Parents elated 'it's happening' as thousands able to book vaccine appointments for Manitoba kids 5-11
Minor system delays resolved as 'very heavy volume' of parents flood online booking system opening day
Thousands of Manitoba parents were up bright and early Monday morning for a chance to get COVID-19 vaccination appointments for their kids as bookings for children as young as five opened for the first time.
Parent Jen Shapka was anxiously waiting for this day and her nerves kept her up through the night, she said.
"Thank you, science," said Shapka, who scheduled an appointment for her 11-year-old. "Manitoba hasn't always been perfect at everything, but on the whole it's been very good."
About 15,000 appointments were booked by 1 p.m. CT out of roughly 125,200 kids age five to 11 in Manitoba, according to provincial vaccine task force medical lead Dr. Joss Reimer.
Reimer stressed this isn't indicative of overall interest, given there are so many other options available than there were in earlier stages of the campaign.
Health Canada approved the vaccine for kids last week and shipments of the pediatric Pfizer-BioNTech shot arrive in Manitoba Tuesday. In most cases, local officials recommend waiting eight weeks between doses.
Currently, appointments for kids are only bookable at immunization supersites.
Pharmacists and family doctors are expected to start getting doses between Thursday and next Monday, a provincial official said. The Manitoba vaccine finder app will be updated in the coming days to reflect which have doses.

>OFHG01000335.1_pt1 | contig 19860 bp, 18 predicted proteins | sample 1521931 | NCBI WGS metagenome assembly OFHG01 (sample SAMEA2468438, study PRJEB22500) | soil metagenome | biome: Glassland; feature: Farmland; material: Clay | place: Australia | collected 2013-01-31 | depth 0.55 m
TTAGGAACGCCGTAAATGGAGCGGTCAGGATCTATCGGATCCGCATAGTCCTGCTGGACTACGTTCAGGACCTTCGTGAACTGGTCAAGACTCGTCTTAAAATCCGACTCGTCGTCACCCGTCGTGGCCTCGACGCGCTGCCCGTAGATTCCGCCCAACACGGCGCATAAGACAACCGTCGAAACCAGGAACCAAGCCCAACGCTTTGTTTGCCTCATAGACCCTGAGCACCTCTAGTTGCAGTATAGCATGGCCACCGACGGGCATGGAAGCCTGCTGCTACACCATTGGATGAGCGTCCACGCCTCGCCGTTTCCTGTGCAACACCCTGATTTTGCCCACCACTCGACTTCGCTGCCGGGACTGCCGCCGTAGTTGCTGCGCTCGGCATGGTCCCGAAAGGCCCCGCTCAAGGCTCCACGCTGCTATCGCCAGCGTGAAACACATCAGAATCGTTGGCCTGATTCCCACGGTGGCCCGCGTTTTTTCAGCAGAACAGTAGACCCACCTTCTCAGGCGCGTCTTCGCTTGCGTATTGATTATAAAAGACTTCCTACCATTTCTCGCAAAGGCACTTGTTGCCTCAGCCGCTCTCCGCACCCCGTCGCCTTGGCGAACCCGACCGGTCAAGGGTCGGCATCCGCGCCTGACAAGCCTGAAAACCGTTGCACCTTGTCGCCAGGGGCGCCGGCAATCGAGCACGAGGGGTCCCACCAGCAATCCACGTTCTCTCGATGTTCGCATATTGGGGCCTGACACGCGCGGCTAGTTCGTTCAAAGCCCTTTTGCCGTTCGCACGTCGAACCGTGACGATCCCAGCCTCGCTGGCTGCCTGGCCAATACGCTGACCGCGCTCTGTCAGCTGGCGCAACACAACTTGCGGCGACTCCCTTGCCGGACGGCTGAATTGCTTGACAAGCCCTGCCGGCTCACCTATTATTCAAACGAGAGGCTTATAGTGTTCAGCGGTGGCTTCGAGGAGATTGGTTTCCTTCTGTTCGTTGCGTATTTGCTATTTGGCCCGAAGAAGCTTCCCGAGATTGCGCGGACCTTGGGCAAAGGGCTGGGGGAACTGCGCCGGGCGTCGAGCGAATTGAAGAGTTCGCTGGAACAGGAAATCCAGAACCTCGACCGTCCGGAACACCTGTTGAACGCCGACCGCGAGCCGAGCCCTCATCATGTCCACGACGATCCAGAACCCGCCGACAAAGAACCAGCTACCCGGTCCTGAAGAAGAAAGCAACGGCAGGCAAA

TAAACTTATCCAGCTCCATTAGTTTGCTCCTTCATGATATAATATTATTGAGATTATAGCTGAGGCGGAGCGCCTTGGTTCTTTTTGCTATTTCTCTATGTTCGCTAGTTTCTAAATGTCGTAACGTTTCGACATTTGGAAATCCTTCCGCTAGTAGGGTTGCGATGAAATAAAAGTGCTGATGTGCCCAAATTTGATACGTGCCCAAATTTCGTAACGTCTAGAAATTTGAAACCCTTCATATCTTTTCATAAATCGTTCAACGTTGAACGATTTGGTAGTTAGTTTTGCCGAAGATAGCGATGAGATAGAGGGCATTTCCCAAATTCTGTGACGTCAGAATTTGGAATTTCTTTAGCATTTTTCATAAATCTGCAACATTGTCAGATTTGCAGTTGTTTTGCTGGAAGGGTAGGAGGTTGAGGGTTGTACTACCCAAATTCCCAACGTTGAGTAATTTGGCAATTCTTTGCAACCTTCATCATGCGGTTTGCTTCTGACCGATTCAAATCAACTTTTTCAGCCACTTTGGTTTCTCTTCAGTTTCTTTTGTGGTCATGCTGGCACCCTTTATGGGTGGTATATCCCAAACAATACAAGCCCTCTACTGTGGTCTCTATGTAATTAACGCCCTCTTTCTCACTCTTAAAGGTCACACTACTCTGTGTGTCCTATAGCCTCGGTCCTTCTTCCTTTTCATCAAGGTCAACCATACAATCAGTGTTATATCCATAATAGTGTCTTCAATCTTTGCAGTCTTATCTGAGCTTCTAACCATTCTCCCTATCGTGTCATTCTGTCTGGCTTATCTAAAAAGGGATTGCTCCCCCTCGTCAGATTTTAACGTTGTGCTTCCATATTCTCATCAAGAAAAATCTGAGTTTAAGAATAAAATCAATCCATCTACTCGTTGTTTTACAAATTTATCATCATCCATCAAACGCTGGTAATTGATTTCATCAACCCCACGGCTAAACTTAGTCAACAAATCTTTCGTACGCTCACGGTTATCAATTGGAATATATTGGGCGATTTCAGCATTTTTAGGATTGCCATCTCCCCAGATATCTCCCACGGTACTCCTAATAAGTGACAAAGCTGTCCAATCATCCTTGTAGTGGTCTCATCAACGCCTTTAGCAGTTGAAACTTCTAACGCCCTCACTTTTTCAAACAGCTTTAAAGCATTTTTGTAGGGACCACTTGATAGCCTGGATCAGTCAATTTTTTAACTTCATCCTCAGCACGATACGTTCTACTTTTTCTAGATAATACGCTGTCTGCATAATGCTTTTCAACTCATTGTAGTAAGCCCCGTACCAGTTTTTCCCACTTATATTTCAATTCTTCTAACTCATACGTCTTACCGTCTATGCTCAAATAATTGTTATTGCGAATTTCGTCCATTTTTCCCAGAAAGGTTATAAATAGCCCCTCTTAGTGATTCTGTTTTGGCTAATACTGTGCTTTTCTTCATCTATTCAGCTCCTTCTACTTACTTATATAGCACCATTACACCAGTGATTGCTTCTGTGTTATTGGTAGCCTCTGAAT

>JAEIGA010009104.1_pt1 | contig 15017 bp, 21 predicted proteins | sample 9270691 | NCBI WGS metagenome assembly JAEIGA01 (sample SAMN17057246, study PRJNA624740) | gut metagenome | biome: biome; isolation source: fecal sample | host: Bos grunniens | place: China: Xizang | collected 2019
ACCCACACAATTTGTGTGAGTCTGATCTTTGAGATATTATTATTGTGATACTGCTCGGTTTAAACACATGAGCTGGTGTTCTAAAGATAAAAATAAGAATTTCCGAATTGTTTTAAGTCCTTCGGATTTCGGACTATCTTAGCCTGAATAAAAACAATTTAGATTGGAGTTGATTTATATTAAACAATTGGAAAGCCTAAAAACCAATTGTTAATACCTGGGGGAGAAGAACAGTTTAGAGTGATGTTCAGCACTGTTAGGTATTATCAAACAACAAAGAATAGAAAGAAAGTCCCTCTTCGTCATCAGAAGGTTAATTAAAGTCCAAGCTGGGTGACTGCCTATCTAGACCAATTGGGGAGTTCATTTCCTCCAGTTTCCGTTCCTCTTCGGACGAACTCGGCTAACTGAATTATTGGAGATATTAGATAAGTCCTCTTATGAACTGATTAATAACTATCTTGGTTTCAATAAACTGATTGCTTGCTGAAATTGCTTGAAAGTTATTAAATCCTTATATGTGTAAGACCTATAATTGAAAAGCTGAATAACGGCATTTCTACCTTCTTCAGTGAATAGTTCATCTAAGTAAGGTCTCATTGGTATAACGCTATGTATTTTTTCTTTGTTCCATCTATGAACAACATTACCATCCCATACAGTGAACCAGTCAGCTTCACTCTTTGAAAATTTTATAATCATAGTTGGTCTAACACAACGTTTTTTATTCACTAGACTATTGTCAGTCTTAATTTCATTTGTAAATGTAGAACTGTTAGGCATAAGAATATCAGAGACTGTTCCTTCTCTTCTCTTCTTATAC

Pharmacist Chris Mendoza, who owns Prairie Health Apothecary, said she received numerous calls Monday from parents, despite them having zero doses in hand yet.
She would've appreciated more communication from the province.
"It's a little frustrating," said Mendoza. "I get the excitement, you know, I have kids and want to get them vaccinated, but we just have to wait until we get them in house."
Mendoza said she expects high demand for pharmacy appointments since some small children may prefer that setting.
Online glitches, phones tied up
A provincial official said there were minor issues identified shortly after the online booking website launched Monday morning due to "very heavy volumes," but that those were worked out within 30 minutes. Those calling in experienced long waits and were expected to receive a call back in about two hours due to heavy call demand, the spokesperson added.
The Southern Health region experienced a higher than expected volume of requests for appointments, and some parents initially reported getting appointments into mid-December.
Officials said more appointments have since been opened for as early as Sunday.
The initial hiccup frustrated Kyle Penner but he's glad the province remedied the issue. Before the snafu, he booked three appointments for his kids at the Steinbach supersite for next Monday.
Despite the demand, Penner said he understands some parents have reservations.